Ori Biotech is another on the delivery side, this time in cell and gene therapy, all about bringing it to the bedside, conceptually speaking, in the sense that each of us are different and therefore, no two patients will have the same therapy.

Has your approach to investment changed over the course of the pandemic?

Not particularly, because when it comes to healthcare, the cycles are so long, from clinical trials down to regulatory approval to reimbursement, you’re looking at blocks of five, if not, 10 years.

Having said that, the infrastructure has definitely changed – previously, telemedicine was a nice-to-have, now it’s a must-have.

If anything, Covid has triggered a wakeup call, so we’ve had several companies that have had a very positive impact over this period because of this sudden huge pool they had access to, of patients needing to be cared for somewhat remotely.

For example, one of our firms in the wound care space, Inotec, has developed a system that uses pure oxygen delivery to heal the worst chronic wounds, which are very often in elderly patients with vascular conditions.

Until recently, the application of the treatment was done by nurses in a hospital setting but obviously those patients are most at risk from Covid. So what the partners of Inotec did was to push for the company to add a communication layer, to share photos of the wounds and such, to avoid patients deteriorating but without the risk of coming to the clinic.

That’s an example of how the last 18 months have, in many ways, woken the system up to its inherent fragility – for too long it’s been a one-size-fits-all approach.

Have you supported any other Covid-related innovations?

Quibim is a Spanish firm that works on imaging to discover and validate biomarkers. During Covid, they essentially became the European reference AI platform for the analysis of chest x-rays and abdomen imaging.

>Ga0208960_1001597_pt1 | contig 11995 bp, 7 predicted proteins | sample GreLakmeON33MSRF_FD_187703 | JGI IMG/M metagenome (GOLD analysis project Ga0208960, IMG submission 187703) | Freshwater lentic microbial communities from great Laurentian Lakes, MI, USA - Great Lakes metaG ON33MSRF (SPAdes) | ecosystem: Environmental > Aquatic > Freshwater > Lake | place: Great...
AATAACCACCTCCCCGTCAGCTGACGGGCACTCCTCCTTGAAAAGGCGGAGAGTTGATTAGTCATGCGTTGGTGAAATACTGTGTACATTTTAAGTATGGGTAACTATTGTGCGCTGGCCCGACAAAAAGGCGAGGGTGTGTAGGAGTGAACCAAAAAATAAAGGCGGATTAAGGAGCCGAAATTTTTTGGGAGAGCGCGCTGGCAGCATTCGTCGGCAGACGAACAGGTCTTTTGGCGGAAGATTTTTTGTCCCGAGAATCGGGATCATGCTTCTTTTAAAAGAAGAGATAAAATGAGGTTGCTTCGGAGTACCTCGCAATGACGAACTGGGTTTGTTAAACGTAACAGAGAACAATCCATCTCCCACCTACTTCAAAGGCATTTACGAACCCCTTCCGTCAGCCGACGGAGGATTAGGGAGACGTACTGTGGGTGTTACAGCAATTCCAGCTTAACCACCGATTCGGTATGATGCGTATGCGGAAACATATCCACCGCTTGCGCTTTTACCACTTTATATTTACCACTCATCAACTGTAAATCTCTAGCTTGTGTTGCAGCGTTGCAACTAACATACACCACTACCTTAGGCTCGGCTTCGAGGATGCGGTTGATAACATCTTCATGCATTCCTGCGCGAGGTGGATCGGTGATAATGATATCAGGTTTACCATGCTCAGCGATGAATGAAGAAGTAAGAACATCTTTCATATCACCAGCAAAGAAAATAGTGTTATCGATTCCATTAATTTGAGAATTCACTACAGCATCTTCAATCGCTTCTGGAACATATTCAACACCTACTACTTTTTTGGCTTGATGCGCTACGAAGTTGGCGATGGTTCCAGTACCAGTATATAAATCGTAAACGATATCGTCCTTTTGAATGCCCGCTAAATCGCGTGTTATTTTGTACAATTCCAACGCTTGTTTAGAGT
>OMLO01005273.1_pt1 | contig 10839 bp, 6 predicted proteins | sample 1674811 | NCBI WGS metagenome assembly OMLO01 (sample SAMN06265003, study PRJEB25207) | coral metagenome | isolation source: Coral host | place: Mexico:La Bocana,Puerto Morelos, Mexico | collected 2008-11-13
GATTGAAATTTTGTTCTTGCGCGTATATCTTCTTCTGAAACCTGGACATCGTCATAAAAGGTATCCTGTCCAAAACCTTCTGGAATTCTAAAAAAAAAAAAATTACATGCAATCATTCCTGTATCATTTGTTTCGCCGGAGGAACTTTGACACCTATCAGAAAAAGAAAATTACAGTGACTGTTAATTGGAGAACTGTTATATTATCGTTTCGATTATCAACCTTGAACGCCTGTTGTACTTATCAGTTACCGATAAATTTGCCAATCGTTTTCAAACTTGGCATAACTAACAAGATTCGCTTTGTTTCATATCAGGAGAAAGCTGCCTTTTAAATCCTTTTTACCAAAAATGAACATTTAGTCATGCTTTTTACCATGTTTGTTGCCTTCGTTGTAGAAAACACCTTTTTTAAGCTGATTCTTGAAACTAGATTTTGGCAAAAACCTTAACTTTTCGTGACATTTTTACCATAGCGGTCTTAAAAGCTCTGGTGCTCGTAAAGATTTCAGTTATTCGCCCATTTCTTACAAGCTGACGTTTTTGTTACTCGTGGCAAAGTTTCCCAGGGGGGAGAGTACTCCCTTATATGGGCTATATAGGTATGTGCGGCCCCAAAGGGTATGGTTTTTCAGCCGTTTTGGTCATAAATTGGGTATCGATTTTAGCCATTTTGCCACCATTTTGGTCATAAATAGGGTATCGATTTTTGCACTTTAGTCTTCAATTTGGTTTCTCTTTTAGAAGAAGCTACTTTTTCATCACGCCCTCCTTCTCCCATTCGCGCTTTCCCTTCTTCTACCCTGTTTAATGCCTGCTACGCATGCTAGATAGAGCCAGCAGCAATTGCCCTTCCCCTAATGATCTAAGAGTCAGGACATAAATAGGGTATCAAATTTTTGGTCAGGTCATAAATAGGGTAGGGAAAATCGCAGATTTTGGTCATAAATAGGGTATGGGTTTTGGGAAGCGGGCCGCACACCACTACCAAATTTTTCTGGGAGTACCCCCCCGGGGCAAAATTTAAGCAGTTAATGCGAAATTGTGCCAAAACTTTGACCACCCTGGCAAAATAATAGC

They have since accumulated the largest database of Covid patients and their algorithm is now the reference algorithm across Europe for the detection of the virus, so that is one that’s really changing the way Covid is being fought today.

What will your future focus be?

Decentralisation of care, broadly speaking, is very high on the agenda.

Just looking at the macros, we’re living longer, which is a benefit and a curse, and so we need solutions that will enable all of us to live longer and healthier at home, or in specific care centres.

So I think going forward, we are likely to see a mix of care delivery systems with some of the more complex procedures still being delivered in hospital, but other services and support can definitely go back, in a productive way, into the community.

Because, frankly, it’s not rocket science, it’s just being smarter about the way we deliver care.

Sometimes you need a major pain point for people to wake up – and Covid was just that. It showed that where there is a will there’s a way, and sometimes countries can move and come together to change things.